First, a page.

A case for legalizing marijuana for the seriously ill
February 12, 2008
Fran Wood, Everything New Jersey
If New Jersey doesn't become the 13th state to legalize medicinal marijuana, it won't be for lack of effort by Scott Ward.
Ward has multiple sclerosis. He discovered some time ago that the only medication that did anything for his condition was marijuana -- and he resents having to break the law to have something that approximates a normal quality of life.
Now 24, Ward was diagnosed in November 2006, just six months after graduating with high honors from Rutgers.
"I was training for a marathon, and I began to experience some double vision when I was running," he says, citing a symptom common at the onset of MS.
MS, which typically strikes adults 20 to 40, is a chronic degenerative disease of the central ner vous system, causing nerve inflam mation, muscular weakness and erosion of motor coordination. It can cause permanent disability and, in some cases, death. There is no known cure.
Ward, who had been planning to apply to law school, first took a variety of medications prescribed by his neurologist. But he found the side effects intolerable.
"I went downhill very quickly," he says. "I remember going to Washington, D.C., for an interview with the State Department, and after my 10-hour interview, I was in terrible pain. I'd had a headache for two weeks, but now I was vomiting up everything I ate, and I was having terrible trouble with my left leg.
"I was staying at a friend's house, and he said he could ar range to get me some marijuana, that he'd heard it brought relief to many people with MS."
Ward had tried marijuana only once -- "I ate it, and I thought it was awful and knew I'd never try it again." But now nothing else was working, so he gave it a try.
"It was amazing," he recalls. "My two-week headache went away, I could eat and I could walk. I didn't have any pain. I felt like I was normal again."
When Ward returned home to New Jersey, he didn't have access to marijuana, and his symptoms re turned.
"In December, I was in bed for five days," he says. "I couldn't get out of bed or eat. My little brother had to carry me around the house."
He consulted a doctor at Johns Hopkins -- "who is supposed to be the end-all and be-all authority on MS" -- and reported the side ef fects he experienced from standard medication and his experience with marijuana.
"He said if marijuana was working, go ahead with it," recalls Ward. "A doctor can't prescribe it, of course, can't say this is what you should do. But they recognize it helps some people."
Indeed, many doctors are familiar with their patients' use of marijuana to mitigate the effects of a number of chronic illnesses -- among them epilepsy, ALS, Alz heimer's, arthritis, glaucoma, high blood pressure and various cancers.
But with MS, it seems to offer more. It is the only treatment that has been seen, in some cases, to fully arrest the symptoms, according to a report by researchers at the University College of London's Institute of Neurology in the July 2002 issue of the journal Brain.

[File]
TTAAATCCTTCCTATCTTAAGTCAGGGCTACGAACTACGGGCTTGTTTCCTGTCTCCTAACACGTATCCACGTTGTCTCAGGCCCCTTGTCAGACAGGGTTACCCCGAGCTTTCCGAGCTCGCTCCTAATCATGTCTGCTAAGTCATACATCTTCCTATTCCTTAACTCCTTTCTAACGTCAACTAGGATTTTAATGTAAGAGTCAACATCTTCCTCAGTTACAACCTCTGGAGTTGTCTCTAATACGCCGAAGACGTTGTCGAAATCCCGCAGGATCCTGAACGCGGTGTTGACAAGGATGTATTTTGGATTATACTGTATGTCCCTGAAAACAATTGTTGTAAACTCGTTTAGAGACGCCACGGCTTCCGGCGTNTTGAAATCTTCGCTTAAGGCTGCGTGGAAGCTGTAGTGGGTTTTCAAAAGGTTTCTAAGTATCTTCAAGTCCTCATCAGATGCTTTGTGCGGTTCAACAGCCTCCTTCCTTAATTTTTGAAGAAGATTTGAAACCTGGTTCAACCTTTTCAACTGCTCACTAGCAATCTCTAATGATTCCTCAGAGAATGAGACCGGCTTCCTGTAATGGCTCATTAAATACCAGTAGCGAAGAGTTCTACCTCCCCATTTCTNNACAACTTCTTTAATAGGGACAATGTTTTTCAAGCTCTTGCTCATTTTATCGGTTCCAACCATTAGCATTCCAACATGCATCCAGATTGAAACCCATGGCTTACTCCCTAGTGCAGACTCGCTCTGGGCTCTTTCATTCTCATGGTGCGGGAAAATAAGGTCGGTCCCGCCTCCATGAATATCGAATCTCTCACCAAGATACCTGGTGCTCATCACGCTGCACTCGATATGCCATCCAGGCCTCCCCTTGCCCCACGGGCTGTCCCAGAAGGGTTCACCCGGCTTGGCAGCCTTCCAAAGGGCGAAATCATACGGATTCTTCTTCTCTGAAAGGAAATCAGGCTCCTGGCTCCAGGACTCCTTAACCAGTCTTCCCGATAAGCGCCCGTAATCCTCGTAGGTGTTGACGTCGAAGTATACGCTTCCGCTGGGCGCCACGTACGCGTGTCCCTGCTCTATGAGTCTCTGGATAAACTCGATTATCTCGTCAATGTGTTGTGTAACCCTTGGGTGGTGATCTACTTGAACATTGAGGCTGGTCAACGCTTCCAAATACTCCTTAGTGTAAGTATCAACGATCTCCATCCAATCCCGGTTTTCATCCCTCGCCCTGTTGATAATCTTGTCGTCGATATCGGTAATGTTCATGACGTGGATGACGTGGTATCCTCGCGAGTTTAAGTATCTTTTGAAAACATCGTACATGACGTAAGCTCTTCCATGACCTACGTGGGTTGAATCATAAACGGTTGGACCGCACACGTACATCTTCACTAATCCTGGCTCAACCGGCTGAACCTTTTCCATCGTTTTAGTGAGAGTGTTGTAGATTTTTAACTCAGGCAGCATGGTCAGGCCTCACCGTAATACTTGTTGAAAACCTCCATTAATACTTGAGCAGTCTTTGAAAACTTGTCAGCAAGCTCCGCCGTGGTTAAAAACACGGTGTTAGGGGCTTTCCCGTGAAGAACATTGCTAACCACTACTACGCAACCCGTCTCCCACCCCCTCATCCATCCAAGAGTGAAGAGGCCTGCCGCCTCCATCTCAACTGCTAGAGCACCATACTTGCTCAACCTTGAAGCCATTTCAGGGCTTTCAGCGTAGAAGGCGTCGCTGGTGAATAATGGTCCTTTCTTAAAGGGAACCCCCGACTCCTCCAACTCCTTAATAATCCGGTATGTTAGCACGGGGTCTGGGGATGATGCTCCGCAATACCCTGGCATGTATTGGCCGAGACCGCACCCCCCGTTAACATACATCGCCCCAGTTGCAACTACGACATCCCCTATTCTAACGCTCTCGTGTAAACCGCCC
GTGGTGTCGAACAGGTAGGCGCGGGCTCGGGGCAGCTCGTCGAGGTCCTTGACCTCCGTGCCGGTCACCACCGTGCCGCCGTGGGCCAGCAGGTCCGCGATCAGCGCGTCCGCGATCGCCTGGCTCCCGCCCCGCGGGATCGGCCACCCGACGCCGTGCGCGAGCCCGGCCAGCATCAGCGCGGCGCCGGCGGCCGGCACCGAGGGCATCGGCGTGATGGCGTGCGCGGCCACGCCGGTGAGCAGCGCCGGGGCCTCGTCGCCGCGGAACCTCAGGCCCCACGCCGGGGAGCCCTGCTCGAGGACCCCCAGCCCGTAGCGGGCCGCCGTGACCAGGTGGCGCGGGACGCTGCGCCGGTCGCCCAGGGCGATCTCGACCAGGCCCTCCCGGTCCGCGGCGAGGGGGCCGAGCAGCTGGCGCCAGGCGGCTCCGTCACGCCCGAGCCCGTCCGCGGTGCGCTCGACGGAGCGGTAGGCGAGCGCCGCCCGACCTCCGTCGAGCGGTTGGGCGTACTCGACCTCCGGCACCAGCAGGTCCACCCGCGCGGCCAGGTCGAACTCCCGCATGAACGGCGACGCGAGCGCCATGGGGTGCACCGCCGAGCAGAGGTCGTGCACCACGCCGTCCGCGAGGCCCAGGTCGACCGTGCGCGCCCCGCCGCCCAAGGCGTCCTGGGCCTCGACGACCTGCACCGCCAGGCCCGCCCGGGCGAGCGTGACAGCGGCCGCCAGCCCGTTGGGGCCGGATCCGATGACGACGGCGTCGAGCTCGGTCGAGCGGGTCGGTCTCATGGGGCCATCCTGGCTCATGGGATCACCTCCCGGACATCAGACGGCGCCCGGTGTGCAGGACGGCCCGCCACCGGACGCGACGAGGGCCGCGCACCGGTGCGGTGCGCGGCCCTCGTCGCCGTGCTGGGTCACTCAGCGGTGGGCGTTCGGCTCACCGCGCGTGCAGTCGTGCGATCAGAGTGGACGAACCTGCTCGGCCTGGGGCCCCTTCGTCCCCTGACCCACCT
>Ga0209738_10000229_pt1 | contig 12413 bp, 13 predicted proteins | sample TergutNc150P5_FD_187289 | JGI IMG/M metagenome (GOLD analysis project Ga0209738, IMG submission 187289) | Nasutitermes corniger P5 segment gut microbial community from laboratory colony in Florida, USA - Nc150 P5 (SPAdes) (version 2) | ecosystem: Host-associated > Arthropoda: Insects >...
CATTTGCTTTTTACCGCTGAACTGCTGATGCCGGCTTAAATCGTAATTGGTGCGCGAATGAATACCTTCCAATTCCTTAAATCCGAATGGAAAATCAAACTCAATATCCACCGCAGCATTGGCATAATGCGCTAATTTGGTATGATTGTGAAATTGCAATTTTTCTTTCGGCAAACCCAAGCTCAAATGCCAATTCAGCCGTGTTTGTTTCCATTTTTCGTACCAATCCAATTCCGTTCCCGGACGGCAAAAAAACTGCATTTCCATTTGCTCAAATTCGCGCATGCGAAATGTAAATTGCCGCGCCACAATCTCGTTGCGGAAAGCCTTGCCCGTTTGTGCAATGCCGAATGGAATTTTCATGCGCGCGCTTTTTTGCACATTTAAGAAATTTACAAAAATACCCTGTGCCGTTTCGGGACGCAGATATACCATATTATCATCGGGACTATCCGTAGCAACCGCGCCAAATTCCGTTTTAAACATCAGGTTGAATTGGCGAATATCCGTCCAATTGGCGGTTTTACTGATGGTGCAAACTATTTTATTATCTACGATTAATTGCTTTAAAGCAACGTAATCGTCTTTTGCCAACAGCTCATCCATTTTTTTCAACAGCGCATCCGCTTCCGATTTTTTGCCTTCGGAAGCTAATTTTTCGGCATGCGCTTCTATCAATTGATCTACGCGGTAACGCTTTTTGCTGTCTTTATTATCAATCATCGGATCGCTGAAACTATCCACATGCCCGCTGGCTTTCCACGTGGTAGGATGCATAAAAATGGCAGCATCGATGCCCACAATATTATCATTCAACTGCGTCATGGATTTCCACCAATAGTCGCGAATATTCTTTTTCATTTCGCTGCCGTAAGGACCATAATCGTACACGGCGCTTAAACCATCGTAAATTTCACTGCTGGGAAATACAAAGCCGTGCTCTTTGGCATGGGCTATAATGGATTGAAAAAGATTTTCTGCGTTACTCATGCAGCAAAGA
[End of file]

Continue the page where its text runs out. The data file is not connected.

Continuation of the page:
A dozen states have legalized medical marijuana, but such laws have been challenged, and the federal government has intervened. In California, the Drug Enforcement Administration has conducted raids on patients, resulting in ar rests and sentencing.
Americans for Safe Access, founded in 2002 in response to those raids, has had some success in helping change drug law penalties when they involve seriously ill patients. The organization is continuing its campaign to meet the immediate needs of patients and to create long-term programs that encourage research.
Ward has become active with the Drug Policy Alliance New Jersey, an advocacy group whose Compassionate Use Campaign supports legislation that would allow seriously ill patients legal ac cess to marijuana.
Legislation was considered in New Jersey in 2006, but opposition thwarted it. Among the most prominent opponents was Terrence Farley, who, as a narcotics ex pert in the Ocean County Prosecutor's Office, testified against the bill, suggesting it was just a stalking horse for legalizing drugs.
Ward hopes to help persuade legislators otherwise. He says his experience convinced him the need is acute.
"One month I was training for a marathon, running 10 miles a day," he says. "The next I was so sick I had to be helped out of tub. I couldn't eat. I couldn't read. I couldn't do anything."
The occasional use of marijuana changed all that, he says. He now can eat, get around without pain, focus on a book without getting a headache. He's active in his church. He recently took his law school entrance exams and expects to apply to law school this spring.
"That's the difference it makes in my life," he says. "Legal or not, I have to do this."